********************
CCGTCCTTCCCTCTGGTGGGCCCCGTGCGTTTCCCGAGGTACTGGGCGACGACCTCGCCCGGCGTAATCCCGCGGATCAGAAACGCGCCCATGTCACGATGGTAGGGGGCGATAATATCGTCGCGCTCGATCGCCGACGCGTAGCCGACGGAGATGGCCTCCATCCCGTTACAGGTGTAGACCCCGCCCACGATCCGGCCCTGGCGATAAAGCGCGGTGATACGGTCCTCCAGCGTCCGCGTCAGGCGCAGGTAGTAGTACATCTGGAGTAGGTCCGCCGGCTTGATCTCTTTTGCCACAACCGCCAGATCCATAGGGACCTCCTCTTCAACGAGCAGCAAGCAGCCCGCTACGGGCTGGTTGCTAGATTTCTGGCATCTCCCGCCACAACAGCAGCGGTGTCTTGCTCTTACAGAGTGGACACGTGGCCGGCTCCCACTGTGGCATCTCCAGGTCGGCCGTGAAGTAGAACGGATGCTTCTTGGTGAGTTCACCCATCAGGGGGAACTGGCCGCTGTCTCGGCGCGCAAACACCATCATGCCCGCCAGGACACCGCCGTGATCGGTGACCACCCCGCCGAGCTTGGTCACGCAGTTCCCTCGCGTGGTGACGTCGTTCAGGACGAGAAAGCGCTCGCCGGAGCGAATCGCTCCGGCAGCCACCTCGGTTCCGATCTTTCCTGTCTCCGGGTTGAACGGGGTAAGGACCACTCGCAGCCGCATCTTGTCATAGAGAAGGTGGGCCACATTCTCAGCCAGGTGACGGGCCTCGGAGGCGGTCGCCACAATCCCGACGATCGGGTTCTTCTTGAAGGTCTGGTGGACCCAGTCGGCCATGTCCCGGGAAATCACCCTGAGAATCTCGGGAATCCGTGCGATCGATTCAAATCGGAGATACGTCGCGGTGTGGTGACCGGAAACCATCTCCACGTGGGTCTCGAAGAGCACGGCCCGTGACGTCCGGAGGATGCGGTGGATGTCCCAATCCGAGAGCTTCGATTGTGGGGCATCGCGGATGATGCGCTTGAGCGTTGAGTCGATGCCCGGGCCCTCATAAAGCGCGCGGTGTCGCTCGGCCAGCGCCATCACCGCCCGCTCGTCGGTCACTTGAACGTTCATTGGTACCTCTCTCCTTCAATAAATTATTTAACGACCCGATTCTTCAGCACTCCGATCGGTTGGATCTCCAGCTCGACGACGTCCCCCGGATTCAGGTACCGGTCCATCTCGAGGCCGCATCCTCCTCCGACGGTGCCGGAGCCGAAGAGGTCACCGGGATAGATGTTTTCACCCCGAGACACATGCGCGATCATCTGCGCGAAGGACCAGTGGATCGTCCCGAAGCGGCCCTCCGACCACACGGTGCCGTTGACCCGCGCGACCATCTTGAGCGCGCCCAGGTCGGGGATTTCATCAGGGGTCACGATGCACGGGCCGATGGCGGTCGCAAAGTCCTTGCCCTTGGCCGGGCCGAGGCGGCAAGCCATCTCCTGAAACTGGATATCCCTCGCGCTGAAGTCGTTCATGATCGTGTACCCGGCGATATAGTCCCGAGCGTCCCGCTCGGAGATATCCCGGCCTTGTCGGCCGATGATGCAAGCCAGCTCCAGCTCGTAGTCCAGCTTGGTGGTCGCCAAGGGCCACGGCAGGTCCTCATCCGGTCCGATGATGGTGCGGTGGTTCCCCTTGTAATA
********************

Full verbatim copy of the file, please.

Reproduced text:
CCGTCCTTCCCTCTGGTGGGCCCCGTGCGTTTCCCGAGGTACTGGGCGACGACCTCGCCCGGCGTAATCCCGCGGATCAGAAACGCGCCCATGTCACGATGGTAGGGGGCGATAATATCGTCGCGCTCGATCGCCGACGCGTAGCCGACGGAGATGGCCTCCATCCCGTTACAGGTGTAGACCCCGCCCACGATCCGGCCCTGGCGATAAAGCGCGGTGATACGGTCCTCCAGCGTCCGCGTCAGGCGCAGGTAGTAGTACATCTGGAGTAGGTCCGCCGGCTTGATCTCTTTTGCCACAACCGCCAGATCCATAGGGACCTCCTCTTCAACGAGCAGCAAGCAGCCCGCTACGGGCTGGTTGCTAGATTTCTGGCATCTCCCGCCACAACAGCAGCGGTGTCTTGCTCTTACAGAGTGGACACGTGGCCGGCTCCCACTGTGGCATCTCCAGGTCGGCCGTGAAGTAGAACGGATGCTTCTTGGTGAGTTCACCCATCAGGGGGAACTGGCCGCTGTCTCGGCGCGCAAACACCATCATGCCCGCCAGGACACCGCCGTGATCGGTGACCACCCCGCCGAGCTTGGTCACGCAGTTCCCTCGCGTGGTGACGTCGTTCAGGACGAGAAAGCGCTCGCCGGAGCGAATCGCTCCGGCAGCCACCTCGGTTCCGATCTTTCCTGTCTCCGGGTTGAACGGGGTAAGGACCACTCGCAGCCGCATCTTGTCATAGAGAAGGTGGGCCACATTCTCAGCCAGGTGACGGGCCTCGGAGGCGGTCGCCACAATCCCGACGATCGGGTTCTTCTTGAAGGTCTGGTGGACCCAGTCGGCCATGTCCCGGGAAATCACCCTGAGAATCTCGGGAATCCGTGCGATCGATTCAAATCGGAGATACGTCGCGGTGTGGTGACCGGAAACCATCTCCACGTGGGTCTCGAAGAGCACGGCCCGTGACGTCCGGAGGATGCGGTGGATGTCCCAATCCGAGAGCTTCGATTGTGGGGCATCGCGGATGATGCGCTTGAGCGTTGAGTCGATGCCCGGGCCCTCATAAAGCGCGCGGTGTCGCTCGGCCAGCGCCATCACCGCCCGCTCGTCGGTCACTTGAACGTTCATTGGTACCTCTCTCCTTCAATAAATTATTTAACGACCCGATTCTTCAGCACTCCGATCGGTTGGATCTCCAGCTCGACGACGTCCCCCGGATTCAGGTACCGGTCCATCTCGAGGCCGCATCCTCCTCCGACGGTGCCGGAGCCGAAGAGGTCACCGGGATAGATGTTTTCACCCCGAGACACATGCGCGATCATCTGCGCGAAGGACCAGTGGATCGTCCCGAAGCGGCCCTCCGACCACACGGTGCCGTTGACCCGCGCGACCATCTTGAGCGCGCCCAGGTCGGGGATTTCATCAGGGGTCACGATGCACGGGCCGATGGCGGTCGCAAAGTCCTTGCCCTTGGCCGGGCCGAGGCGGCAAGCCATCTCCTGAAACTGGATATCCCTCGCGCTGAAGTCGTTCATGATCGTGTACCCGGCGATATAGTCCCGAGCGTCCCGCTCGGAGATATCCCGGCCTTGTCGGCCGATGATGCAAGCCAGCTCCAGCTCGTAGTCCAGCTTGGTGGTCGCCAAGGGCCACGGCAGGTCCTCATCCGGTCCGATGATGGTGCGGTGGTTCCCCTTGTAATA